http://www.grin.com/en/e-book/16617...firmed-persistent-lyme-disease#preview_footer

    I must be having a bad brain day and missing something. Why is this not replicated or proven false four years later? Why haven't we heard about this?

    I did a search over at Lymenet for "Zecklab" and came up with nothing.

    Does anybody know this lab's reputation?
     
  12. msf

    msf Senior Member

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    'Unless there is some other way of proving infection at a late stage, and I think the whole point is that there isn't, then there is no way of working out how sensitive an antibody test is.'

    I think Prof. Edward's point is a very important one, but there are two sides to it. First of all, this isn't entirely true, as there are new methods (controversial, of course) for confirming Lyme . But if you accept that is currently no way of proving that someone is infected with Lyme, then this has implications for both sides. It means that it is impossible to have total confidence in any claims that a new test is more reliable than an old test, but conversely, it means that it is also impossible to have total confidence that the opposite is the case.

    This means that patients should be wary of both those who claim that the new tests are reliable, and of those that claim that the old tests are infallible. This absence of certainty means that there will continue to be patients (and doctors) who are willing to entertain the idea that the old tests might be fallible, and who, moreover, are willing to undergo treatment for Lyme after testing positive on these new tests.

    I hope that this it is soon no longer necessary for patients to make these judgments themselves, but I am sure that the process of proving Lyme infection by culture will be just as controversial as the process of proving it by antibody tests has been.

    I think it would be more helpful for patients if doctors and researchers were more honest about the limits of their current tests/knowledge, but the adversarial, competitive nature of modern medicine and research means that this is unlikely to happen.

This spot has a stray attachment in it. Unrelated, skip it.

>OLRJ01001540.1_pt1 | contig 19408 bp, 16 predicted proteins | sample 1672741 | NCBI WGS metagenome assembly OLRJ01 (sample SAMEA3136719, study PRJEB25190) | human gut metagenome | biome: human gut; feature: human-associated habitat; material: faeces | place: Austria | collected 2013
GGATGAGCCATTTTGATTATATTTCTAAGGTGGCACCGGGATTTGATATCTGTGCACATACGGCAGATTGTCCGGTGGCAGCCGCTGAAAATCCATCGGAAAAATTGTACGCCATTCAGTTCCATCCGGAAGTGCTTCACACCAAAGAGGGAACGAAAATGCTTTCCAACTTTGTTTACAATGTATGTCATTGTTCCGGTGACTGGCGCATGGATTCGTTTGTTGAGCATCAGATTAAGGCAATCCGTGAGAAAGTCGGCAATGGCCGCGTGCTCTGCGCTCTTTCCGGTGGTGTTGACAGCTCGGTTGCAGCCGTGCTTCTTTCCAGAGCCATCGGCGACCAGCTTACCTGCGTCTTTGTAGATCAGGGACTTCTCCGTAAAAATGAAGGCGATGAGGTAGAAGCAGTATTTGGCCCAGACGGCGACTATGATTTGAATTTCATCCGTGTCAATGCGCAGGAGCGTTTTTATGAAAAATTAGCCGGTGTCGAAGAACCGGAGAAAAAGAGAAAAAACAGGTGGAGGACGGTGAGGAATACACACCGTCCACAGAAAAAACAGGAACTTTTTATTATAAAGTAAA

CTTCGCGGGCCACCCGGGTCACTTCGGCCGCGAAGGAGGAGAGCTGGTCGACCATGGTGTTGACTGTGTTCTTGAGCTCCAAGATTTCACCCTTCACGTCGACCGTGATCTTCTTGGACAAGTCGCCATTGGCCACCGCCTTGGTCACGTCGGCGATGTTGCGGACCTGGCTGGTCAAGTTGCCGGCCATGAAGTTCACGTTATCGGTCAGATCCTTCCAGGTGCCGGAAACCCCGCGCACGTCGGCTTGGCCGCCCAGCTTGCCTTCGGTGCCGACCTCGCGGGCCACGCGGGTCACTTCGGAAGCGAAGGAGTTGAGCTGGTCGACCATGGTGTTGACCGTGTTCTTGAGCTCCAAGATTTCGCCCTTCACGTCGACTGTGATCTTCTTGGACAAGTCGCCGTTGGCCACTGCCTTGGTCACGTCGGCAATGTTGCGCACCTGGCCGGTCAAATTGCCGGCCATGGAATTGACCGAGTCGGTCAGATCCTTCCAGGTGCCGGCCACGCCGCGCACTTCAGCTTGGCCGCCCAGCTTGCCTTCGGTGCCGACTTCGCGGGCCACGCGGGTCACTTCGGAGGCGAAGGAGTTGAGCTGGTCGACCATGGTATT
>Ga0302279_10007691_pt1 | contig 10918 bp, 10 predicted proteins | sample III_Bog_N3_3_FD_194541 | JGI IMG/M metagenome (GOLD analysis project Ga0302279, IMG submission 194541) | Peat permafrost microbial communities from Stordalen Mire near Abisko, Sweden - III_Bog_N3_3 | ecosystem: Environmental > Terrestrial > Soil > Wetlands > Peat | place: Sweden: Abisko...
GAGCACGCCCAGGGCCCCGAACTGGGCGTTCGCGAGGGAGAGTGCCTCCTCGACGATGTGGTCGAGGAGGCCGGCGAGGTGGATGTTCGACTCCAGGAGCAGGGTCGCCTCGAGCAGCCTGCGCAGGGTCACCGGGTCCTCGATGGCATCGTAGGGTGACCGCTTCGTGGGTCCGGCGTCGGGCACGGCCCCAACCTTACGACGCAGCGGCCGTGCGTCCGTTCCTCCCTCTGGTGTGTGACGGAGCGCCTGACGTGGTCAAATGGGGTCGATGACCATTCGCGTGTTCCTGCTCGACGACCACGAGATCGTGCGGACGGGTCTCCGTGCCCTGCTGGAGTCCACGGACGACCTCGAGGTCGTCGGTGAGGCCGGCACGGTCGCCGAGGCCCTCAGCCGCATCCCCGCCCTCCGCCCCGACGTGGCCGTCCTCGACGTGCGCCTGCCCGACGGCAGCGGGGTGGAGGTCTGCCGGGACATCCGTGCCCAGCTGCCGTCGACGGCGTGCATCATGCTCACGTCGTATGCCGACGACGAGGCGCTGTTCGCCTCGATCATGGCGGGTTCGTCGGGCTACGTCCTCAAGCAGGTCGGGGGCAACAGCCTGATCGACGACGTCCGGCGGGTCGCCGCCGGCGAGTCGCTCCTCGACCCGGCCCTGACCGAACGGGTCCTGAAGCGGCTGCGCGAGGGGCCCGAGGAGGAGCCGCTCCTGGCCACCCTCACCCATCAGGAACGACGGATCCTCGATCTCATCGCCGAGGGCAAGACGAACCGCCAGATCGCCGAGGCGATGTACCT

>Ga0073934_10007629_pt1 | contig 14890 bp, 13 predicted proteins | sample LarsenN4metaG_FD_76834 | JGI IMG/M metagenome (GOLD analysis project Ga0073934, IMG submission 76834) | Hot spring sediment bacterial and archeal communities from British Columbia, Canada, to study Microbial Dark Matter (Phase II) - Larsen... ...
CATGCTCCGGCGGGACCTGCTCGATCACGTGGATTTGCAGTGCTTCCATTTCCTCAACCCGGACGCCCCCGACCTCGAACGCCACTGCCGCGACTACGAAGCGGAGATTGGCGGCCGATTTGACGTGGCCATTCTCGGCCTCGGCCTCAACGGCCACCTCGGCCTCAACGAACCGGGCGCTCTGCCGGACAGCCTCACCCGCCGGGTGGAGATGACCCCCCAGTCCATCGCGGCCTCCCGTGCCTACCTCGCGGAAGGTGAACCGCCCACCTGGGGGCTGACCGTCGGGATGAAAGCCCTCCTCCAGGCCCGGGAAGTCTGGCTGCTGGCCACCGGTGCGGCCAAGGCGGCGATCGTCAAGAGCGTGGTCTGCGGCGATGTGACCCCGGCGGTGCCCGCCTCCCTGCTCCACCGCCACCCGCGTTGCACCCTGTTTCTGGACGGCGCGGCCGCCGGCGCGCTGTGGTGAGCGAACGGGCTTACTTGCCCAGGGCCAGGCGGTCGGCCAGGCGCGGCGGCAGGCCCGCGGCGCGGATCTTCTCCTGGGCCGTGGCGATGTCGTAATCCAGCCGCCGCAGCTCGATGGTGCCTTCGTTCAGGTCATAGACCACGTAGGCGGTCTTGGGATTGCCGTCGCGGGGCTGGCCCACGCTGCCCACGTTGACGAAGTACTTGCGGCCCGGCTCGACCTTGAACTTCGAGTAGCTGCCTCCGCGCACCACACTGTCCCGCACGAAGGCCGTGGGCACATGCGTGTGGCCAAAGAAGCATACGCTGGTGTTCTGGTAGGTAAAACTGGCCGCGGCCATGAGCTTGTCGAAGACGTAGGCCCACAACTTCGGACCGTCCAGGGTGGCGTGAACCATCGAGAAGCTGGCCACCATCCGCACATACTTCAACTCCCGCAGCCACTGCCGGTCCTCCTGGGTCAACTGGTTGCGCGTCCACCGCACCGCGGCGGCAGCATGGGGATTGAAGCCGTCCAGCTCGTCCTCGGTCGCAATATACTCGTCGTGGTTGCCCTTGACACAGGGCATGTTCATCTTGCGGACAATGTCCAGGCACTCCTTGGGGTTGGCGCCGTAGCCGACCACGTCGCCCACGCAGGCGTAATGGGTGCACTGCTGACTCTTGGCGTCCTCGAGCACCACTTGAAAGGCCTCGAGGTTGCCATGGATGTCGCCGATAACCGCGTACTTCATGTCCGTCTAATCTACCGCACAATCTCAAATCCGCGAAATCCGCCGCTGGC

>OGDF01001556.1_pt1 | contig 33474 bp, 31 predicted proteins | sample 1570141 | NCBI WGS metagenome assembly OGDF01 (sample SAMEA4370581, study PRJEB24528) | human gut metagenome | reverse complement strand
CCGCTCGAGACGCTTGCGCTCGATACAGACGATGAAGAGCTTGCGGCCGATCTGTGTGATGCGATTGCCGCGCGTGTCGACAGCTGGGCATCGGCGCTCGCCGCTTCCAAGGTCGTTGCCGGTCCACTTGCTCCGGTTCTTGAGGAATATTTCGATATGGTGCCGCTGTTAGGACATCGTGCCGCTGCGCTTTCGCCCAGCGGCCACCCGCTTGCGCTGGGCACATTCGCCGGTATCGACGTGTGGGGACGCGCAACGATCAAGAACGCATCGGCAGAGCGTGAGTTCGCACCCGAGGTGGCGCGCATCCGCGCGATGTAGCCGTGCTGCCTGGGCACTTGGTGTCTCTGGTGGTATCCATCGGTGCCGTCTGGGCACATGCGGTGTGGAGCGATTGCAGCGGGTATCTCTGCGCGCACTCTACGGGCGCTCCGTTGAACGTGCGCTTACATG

13. optimist

    optimist Senior Member

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    YES! When having been raised by a mom who when she's certain, is always 110% certain, 101.1% seem a bit low.
     
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  14. Daffodil

    Daffodil Senior Member

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    why isn't everyone getting the LTT ELISPOT Borrelia test instead of guessing with Igenex etc.?
     
  15. heapsreal

    heapsreal iherb 10% discount code OPA989,

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    Is sinusitis a common symptom with lyme?
    I ask this as i feel alot better on abx for sinusitis and this stops the post nasal drip and severe frontal sinus headaches. I often wonder if it could be lyme. Or sinusitis is just another cfs/me co-infection due to a crappy immune system??
     
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  16. cigana

    cigana Senior Member

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    Yes it is common with Lyme but the problem is, so is everything else! It's almost impossible to distinguish....
    The good news is though at least you understand it might be bacteria related since it responds to abx in you.
    Of course sinus problems are classic with mold, so imo you should seriously look into the possibility of current or previous exposure to damp in your living/work environment.